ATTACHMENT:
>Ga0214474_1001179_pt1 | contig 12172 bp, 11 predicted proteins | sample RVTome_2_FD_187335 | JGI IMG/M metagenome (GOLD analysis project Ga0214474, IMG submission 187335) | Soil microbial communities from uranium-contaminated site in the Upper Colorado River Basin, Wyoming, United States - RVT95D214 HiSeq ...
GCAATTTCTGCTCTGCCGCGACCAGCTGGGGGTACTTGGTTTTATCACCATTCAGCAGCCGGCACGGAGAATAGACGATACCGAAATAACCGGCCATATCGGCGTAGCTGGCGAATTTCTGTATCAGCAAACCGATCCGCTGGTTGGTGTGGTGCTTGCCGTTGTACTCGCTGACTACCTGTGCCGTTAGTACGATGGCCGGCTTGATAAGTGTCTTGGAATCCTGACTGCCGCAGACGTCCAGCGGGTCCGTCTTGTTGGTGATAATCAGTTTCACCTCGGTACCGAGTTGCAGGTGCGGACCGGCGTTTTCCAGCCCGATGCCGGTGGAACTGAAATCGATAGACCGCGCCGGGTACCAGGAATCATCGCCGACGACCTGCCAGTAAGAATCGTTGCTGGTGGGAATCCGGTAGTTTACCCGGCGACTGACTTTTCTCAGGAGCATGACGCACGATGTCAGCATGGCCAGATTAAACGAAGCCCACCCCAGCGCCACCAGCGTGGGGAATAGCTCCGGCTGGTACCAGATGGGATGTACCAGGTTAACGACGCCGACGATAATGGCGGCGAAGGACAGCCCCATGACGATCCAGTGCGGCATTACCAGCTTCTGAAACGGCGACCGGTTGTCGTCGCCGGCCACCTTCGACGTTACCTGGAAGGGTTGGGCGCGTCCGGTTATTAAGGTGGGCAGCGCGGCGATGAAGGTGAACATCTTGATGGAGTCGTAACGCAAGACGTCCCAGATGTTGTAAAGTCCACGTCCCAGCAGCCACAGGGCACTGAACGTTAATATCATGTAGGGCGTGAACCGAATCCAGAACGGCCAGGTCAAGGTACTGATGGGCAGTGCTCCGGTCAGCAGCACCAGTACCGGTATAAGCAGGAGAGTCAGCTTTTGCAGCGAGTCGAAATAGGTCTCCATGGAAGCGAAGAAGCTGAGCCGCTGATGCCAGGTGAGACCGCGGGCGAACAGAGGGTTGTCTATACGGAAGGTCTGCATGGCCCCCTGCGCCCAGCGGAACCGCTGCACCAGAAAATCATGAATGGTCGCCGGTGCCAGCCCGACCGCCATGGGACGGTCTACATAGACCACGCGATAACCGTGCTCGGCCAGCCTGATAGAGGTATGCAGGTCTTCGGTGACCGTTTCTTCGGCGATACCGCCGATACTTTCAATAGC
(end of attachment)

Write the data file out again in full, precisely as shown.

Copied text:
>Ga0214474_1001179_pt1 | contig 12172 bp, 11 predicted proteins | sample RVTome_2_FD_187335 | JGI IMG/M metagenome (GOLD analysis project Ga0214474, IMG submission 187335) | Soil microbial communities from uranium-contaminated site in the Upper Colorado River Basin, Wyoming, United States - RVT95D214 HiSeq ...
GCAATTTCTGCTCTGCCGCGACCAGCTGGGGGTACTTGGTTTTATCACCATTCAGCAGCCGGCACGGAGAATAGACGATACCGAAATAACCGGCCATATCGGCGTAGCTGGCGAATTTCTGTATCAGCAAACCGATCCGCTGGTTGGTGTGGTGCTTGCCGTTGTACTCGCTGACTACCTGTGCCGTTAGTACGATGGCCGGCTTGATAAGTGTCTTGGAATCCTGACTGCCGCAGACGTCCAGCGGGTCCGTCTTGTTGGTGATAATCAGTTTCACCTCGGTACCGAGTTGCAGGTGCGGACCGGCGTTTTCCAGCCCGATGCCGGTGGAACTGAAATCGATAGACCGCGCCGGGTACCAGGAATCATCGCCGACGACCTGCCAGTAAGAATCGTTGCTGGTGGGAATCCGGTAGTTTACCCGGCGACTGACTTTTCTCAGGAGCATGACGCACGATGTCAGCATGGCCAGATTAAACGAAGCCCACCCCAGCGCCACCAGCGTGGGGAATAGCTCCGGCTGGTACCAGATGGGATGTACCAGGTTAACGACGCCGACGATAATGGCGGCGAAGGACAGCCCCATGACGATCCAGTGCGGCATTACCAGCTTCTGAAACGGCGACCGGTTGTCGTCGCCGGCCACCTTCGACGTTACCTGGAAGGGTTGGGCGCGTCCGGTTATTAAGGTGGGCAGCGCGGCGATGAAGGTGAACATCTTGATGGAGTCGTAACGCAAGACGTCCCAGATGTTGTAAAGTCCACGTCCCAGCAGCCACAGGGCACTGAACGTTAATATCATGTAGGGCGTGAACCGAATCCAGAACGGCCAGGTCAAGGTACTGATGGGCAGTGCTCCGGTCAGCAGCACCAGTACCGGTATAAGCAGGAGAGTCAGCTTTTGCAGCGAGTCGAAATAGGTCTCCATGGAAGCGAAGAAGCTGAGCCGCTGATGCCAGGTGAGACCGCGGGCGAACAGAGGGTTGTCTATACGGAAGGTCTGCATGGCCCCCTGCGCCCAGCGGAACCGCTGCACCAGAAAATCATGAATGGTCGCCGGTGCCAGCCCGACCGCCATGGGACGGTCTACATAGACCACGCGATAACCGTGCTCGGCCAGCCTGATAGAGGTATGCAGGTCTTCGGTGACCGTTTCTTCGGCGATACCGCCGATACTTTCAATAGC